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Bruxism, or the grinding of teeth, is remarkably common in children and adults. For some children, this tooth grinding is limited to daytime hours, but nighttime grinding (during sleep) is most prevalent. Bruxism can lead to a wide range of dental problems, depending on the frequency of the behavior, the intensity of the grinding, and the underlying causes of the grinding.
A wide range of psychological, physiological, and physical factors may lead children to brux. In particular, jaw misalignment (bad bite), stress, and traumatic brain injury are all thought to contribute to bruxism, although grinding can also occur as a side effect of certain medications.
What are some symptoms of bruxism?
In general, parents can usually hear intense grinding – especially when it occurs at nighttime. Subtle daytime jaw clenching and grinding, however, can be difficult to pinpoint. Oftentimes, general symptoms provide clues as to whether or not the child is bruxing, including:
- Frequent complaints of headache.
- Injured teeth and gums.
- Loud grinding or clicking sounds.
- Rhythmic tightening or clenching of the jaw muscles.
- Unusual complaints about painful jaw muscles – especially in the morning.
- Unusual tooth sensitivity to hot and cold foods.
How can bruxism damage my child’s teeth?
- Bruxism is characterized by the grinding of the upper jaw against the lower jaw. Especially in cases where there is vigorous grinding, the child may experience moderate to severe jaw discomfort, headaches, and ear pain. Even if the child is completely unaware of nighttime bruxing (and parents are unable to hear it), the condition of the teeth provides your pediatric dentist with important clues.
- First, chronic grinders usually show an excessive wear pattern on the teeth. If jaw misalignment is the cause, tooth enamel may be worn down in specific areas. In addition, children who brux are more susceptible to chipped teeth, facial pain, gum injury, and temperature sensitivity. In extreme cases, frequent, harsh grinding can lead to the early onset of temporomandibular joint disorder (TMJ).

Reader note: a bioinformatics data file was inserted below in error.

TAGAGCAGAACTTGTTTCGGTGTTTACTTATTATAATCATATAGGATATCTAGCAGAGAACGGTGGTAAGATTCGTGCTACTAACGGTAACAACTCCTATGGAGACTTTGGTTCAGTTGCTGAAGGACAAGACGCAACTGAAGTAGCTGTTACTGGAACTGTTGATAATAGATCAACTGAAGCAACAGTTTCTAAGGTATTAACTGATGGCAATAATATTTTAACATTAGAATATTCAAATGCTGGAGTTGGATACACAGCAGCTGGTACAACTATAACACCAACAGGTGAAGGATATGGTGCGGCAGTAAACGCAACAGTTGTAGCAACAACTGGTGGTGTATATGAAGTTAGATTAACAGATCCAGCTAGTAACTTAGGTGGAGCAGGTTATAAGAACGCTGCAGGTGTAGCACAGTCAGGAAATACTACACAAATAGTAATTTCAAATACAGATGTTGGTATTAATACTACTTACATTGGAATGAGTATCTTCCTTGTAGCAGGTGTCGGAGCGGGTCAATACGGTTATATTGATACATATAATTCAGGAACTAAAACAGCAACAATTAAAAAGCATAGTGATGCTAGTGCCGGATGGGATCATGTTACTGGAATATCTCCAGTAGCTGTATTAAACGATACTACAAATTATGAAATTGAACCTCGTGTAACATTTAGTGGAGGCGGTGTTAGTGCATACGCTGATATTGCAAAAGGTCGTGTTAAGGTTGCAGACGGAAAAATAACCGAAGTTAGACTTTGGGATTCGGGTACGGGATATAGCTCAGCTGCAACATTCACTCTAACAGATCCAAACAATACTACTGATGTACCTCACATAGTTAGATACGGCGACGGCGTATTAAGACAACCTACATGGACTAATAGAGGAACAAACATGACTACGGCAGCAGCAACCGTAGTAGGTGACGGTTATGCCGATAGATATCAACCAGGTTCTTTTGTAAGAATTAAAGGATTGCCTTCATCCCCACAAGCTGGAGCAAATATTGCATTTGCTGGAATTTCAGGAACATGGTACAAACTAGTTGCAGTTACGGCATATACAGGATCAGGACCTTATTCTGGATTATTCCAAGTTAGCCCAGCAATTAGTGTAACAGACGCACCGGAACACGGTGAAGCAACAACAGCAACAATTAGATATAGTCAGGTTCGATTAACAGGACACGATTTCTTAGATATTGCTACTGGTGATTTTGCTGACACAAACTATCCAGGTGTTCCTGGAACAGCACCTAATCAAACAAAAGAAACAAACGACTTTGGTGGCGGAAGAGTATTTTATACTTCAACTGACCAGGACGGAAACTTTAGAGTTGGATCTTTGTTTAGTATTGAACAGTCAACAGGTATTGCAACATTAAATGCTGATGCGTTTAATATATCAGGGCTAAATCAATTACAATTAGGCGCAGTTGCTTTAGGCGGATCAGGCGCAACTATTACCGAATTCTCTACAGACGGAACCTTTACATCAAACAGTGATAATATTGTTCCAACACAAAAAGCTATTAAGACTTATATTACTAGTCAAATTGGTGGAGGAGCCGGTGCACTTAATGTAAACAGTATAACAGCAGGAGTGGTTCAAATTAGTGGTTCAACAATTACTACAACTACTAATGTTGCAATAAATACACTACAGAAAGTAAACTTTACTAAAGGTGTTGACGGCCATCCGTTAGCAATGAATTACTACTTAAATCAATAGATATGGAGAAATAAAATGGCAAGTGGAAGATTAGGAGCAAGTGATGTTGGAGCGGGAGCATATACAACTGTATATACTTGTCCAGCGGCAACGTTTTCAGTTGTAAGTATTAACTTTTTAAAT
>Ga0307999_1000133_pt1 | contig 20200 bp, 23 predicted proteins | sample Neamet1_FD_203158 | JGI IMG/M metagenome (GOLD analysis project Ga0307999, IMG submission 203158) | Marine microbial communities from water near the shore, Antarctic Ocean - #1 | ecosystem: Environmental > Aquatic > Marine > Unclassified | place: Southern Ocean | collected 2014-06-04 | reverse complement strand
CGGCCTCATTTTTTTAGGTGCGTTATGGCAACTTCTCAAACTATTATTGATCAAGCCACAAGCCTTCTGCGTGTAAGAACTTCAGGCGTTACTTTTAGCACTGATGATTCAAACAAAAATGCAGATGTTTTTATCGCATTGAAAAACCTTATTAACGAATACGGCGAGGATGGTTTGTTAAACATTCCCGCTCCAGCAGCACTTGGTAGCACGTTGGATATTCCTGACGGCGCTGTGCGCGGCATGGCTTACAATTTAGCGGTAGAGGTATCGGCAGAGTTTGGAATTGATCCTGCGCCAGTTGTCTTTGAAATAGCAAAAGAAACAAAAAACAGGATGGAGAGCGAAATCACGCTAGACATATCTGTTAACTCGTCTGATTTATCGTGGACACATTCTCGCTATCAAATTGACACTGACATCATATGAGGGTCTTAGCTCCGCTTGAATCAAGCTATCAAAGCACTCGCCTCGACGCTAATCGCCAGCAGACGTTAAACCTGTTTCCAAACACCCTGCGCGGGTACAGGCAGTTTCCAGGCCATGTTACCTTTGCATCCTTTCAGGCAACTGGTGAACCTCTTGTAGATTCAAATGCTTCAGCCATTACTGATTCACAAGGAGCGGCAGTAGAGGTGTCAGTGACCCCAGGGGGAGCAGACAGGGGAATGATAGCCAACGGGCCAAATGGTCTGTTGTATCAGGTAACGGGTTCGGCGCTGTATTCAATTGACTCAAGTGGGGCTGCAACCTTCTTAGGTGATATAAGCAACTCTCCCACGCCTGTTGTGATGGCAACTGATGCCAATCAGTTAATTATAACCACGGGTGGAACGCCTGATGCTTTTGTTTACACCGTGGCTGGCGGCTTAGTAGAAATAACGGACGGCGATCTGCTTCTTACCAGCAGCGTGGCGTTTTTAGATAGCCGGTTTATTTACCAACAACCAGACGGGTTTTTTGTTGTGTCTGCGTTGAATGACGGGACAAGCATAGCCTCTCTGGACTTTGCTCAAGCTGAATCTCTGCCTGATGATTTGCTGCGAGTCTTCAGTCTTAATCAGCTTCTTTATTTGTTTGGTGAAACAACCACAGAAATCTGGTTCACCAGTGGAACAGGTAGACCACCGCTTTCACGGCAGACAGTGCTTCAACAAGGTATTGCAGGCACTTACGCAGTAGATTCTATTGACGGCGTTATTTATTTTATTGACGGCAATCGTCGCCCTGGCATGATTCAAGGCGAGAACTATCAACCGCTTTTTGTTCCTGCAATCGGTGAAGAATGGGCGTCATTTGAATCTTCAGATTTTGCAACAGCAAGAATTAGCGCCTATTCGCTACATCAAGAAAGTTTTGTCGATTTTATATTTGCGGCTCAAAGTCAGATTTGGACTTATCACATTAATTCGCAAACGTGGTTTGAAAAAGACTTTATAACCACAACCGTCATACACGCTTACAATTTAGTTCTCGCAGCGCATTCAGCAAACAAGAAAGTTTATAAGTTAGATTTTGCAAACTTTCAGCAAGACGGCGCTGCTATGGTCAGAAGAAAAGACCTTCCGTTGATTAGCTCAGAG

What causes bruxism?
- Bruxism can be caused by several different factors. Most commonly, “bad bite” or jaw misalignment promotes grinding. Pediatric dentists also notice that children tend to brux more frequently in response to life stressors. If the child is going through a particularly stressful exam period or is relocating to a new school for example, nighttime bruxing may either begin or intensify.
- Children with certain developmental disorders and brain injuries may be at particular risk for grinding. In such cases, your pediatric dentist may suggest botulism injections to calm the facial muscles, or provide a protective nighttime mouthpiece. If the onset of bruxing is sudden, current medications need to be evaluated. Though bruxing is a rare side effect of specific medications, the medication itself may need to be switched for an alternate brand.
Does Your Child Grinding his/her teeth at night?
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